Date of Award
Master of Science (MS)
Vadim Y. Rygalov
Scientists are increasingly pressured to investigate novel ways in which to feed astronauts for the first mission to Mars in the 2030s. It is the aim of this thesis to conduct a preliminary investigation for soil formation of NASA JSC Mars-1A Regolith Simulant in an environmentally closed ecosystem to simulate plant growth within these initial habitats, and the prospect of soil formation from a Mars parent material for agricultural purposes. The rhizosphere and plant stress will be the main regions of research focus. It is hypothesized rhizosphere activity will determine the rate of stable soil formation adequate to support the agricultural needs of Mars's first human inhabitants. A Brassica rapa (Wisconsin FastPlantTM) was grown on several different substrates, and evaluated for plant stress, elemental analysis, soil fertility, and mineralogical analysis to identify the biogeochemical factors related to areas inside and outside of the rhizosphere, which affect soil formation. In addition, multiple plant generations were grown to investigate bioavailability of nutrients within the system, and lay down preliminary approaches for mathematical model development in order to predict & evaluate future conditions and applications under reduced resource availability situations. Overall, the story of early soil formation from a Mars regolith simulant is further defined to aid in the success of our first human adventurers to the red planet.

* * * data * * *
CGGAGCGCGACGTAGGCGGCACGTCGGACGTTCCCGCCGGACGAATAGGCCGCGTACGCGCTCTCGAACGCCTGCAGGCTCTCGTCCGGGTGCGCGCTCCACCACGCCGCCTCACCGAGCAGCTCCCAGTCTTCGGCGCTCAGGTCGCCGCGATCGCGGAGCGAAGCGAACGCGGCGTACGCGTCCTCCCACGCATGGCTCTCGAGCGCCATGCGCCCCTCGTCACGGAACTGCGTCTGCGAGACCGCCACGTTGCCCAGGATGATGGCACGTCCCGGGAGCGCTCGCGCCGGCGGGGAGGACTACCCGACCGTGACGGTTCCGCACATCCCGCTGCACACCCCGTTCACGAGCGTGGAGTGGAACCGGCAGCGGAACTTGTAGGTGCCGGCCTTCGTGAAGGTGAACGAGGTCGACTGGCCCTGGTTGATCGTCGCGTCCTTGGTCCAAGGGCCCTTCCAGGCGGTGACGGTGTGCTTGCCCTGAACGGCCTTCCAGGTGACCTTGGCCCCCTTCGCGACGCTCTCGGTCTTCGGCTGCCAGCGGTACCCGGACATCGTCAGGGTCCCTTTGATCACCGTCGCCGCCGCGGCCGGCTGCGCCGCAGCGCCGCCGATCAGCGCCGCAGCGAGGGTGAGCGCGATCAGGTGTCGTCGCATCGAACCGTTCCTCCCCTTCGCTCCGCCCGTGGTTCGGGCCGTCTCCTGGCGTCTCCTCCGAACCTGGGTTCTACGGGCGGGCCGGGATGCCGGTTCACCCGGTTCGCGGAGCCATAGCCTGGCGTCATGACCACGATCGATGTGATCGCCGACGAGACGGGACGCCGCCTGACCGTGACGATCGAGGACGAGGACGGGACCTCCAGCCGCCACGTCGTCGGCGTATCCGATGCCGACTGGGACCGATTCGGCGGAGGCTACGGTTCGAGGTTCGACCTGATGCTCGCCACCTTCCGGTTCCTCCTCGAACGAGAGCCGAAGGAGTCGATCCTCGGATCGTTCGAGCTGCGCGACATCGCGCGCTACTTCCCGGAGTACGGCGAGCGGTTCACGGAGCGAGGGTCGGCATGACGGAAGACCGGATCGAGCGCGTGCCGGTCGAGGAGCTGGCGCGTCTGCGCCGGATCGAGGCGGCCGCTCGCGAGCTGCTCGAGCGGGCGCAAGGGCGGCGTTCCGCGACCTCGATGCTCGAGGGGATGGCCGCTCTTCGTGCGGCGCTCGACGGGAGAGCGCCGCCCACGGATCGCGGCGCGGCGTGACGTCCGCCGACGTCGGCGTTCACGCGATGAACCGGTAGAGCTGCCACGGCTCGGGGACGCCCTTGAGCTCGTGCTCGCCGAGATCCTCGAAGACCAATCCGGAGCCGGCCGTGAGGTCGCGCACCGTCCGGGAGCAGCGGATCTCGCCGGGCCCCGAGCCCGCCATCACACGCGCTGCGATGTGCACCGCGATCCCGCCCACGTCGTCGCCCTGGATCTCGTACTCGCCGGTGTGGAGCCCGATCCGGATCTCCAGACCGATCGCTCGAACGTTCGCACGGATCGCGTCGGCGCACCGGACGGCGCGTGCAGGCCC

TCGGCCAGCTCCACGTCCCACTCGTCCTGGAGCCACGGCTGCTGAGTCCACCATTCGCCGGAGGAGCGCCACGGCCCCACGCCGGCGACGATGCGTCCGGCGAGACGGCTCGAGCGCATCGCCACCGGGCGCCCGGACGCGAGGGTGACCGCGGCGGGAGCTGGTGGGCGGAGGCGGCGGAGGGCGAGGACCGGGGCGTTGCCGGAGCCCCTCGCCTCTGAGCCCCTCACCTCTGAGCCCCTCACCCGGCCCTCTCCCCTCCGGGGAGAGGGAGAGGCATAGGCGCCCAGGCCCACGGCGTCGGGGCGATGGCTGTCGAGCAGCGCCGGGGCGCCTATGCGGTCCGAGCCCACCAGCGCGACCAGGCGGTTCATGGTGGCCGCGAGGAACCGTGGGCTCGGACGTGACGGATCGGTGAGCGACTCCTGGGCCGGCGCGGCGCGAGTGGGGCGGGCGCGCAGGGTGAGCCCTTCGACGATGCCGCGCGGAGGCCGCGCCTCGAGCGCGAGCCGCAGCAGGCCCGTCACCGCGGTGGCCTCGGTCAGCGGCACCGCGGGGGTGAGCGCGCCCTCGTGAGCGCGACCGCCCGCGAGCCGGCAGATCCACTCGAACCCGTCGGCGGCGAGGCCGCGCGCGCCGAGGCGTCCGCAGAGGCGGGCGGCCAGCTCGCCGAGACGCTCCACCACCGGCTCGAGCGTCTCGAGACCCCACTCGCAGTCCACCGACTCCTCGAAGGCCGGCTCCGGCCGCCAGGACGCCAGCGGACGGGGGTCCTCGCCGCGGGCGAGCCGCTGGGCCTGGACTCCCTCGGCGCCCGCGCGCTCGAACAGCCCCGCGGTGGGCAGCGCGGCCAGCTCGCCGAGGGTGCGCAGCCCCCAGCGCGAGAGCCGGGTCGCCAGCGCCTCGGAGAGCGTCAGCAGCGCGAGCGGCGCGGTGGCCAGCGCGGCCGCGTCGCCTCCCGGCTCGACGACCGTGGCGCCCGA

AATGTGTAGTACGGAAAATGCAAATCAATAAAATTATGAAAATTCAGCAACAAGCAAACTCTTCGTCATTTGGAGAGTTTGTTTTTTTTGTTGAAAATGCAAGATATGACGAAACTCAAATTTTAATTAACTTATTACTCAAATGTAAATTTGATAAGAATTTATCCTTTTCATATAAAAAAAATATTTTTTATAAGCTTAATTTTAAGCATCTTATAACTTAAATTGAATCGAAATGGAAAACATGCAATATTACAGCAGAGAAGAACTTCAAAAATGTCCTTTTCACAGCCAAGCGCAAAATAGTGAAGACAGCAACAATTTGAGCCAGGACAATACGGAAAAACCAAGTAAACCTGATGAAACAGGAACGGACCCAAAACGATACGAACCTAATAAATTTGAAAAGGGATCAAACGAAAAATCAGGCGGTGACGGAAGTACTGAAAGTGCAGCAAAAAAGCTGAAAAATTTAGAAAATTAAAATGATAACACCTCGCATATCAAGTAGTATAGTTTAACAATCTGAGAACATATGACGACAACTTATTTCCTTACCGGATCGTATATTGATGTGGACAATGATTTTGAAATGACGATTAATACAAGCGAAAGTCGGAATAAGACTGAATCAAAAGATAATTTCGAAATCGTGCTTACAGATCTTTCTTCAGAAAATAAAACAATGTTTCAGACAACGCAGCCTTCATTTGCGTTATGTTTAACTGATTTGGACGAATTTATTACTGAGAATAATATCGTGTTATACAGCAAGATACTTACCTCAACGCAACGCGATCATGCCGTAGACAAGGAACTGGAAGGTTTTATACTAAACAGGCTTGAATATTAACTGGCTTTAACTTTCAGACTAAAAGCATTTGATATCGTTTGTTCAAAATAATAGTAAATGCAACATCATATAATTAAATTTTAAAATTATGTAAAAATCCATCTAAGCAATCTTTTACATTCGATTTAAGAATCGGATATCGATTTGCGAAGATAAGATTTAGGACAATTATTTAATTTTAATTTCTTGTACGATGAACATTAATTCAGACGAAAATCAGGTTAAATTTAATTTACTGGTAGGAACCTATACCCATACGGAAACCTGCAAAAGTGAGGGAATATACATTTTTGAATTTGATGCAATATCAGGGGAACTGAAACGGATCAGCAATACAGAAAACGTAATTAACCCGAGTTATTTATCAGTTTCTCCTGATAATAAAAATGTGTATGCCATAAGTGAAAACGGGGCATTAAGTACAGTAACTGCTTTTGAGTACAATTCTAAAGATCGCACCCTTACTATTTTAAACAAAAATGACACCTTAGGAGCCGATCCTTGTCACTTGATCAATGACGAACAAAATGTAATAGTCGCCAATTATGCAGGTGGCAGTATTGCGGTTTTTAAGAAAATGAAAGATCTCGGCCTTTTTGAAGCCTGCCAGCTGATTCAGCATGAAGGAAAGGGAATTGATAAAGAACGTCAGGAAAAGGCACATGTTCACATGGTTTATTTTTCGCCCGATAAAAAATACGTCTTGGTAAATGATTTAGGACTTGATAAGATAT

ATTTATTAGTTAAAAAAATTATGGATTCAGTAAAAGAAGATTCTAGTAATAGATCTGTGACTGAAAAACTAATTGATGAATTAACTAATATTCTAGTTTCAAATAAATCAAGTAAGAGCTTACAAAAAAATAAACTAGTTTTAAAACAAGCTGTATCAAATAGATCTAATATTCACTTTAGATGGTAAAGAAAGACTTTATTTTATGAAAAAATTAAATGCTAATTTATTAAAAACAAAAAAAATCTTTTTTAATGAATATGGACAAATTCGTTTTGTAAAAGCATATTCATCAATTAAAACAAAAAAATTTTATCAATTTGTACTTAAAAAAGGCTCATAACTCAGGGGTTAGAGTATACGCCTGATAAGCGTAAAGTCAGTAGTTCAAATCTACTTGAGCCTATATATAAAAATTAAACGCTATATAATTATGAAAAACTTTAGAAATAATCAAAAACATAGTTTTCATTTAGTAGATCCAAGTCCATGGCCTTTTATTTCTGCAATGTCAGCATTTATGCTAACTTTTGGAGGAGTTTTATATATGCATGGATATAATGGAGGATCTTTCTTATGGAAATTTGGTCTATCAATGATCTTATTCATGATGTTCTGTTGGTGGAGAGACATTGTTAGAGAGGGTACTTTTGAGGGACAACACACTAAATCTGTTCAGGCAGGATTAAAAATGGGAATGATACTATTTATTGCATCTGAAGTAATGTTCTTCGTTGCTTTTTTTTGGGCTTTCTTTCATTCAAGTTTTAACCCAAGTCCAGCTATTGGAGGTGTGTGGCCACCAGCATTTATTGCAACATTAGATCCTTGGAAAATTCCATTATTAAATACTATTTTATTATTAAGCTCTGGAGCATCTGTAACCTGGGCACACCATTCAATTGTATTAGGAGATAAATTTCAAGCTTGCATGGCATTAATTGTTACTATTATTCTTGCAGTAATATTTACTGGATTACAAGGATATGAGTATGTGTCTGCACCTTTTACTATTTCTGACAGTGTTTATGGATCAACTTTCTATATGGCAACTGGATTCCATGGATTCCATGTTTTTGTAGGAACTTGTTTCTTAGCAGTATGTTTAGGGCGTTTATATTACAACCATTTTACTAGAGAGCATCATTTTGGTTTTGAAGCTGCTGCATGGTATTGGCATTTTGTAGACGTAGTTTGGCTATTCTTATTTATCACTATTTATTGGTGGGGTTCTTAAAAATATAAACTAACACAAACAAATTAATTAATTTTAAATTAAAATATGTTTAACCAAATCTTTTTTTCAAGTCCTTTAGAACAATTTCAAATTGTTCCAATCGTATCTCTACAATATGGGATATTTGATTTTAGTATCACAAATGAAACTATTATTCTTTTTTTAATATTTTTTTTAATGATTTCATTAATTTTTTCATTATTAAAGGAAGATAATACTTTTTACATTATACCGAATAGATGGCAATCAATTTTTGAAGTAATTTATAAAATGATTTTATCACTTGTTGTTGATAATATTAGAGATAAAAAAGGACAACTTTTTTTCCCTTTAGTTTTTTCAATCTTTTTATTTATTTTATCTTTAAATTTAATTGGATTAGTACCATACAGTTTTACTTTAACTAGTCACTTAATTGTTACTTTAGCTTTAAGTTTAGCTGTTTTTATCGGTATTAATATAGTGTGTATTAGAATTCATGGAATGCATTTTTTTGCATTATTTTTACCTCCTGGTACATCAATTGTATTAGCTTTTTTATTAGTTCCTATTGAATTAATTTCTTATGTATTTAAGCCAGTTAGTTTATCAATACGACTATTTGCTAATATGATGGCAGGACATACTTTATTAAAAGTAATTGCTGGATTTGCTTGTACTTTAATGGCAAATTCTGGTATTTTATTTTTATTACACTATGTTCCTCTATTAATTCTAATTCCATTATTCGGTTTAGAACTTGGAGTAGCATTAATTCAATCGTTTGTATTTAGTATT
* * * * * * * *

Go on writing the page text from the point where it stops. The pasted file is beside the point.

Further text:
Borchardt, Joshua D., "Artificial Soil Formation And Stabilization Of Material Cycles In Closed Ecological Systems For Mars Habitats" (2014). Theses and Dissertations. 1506.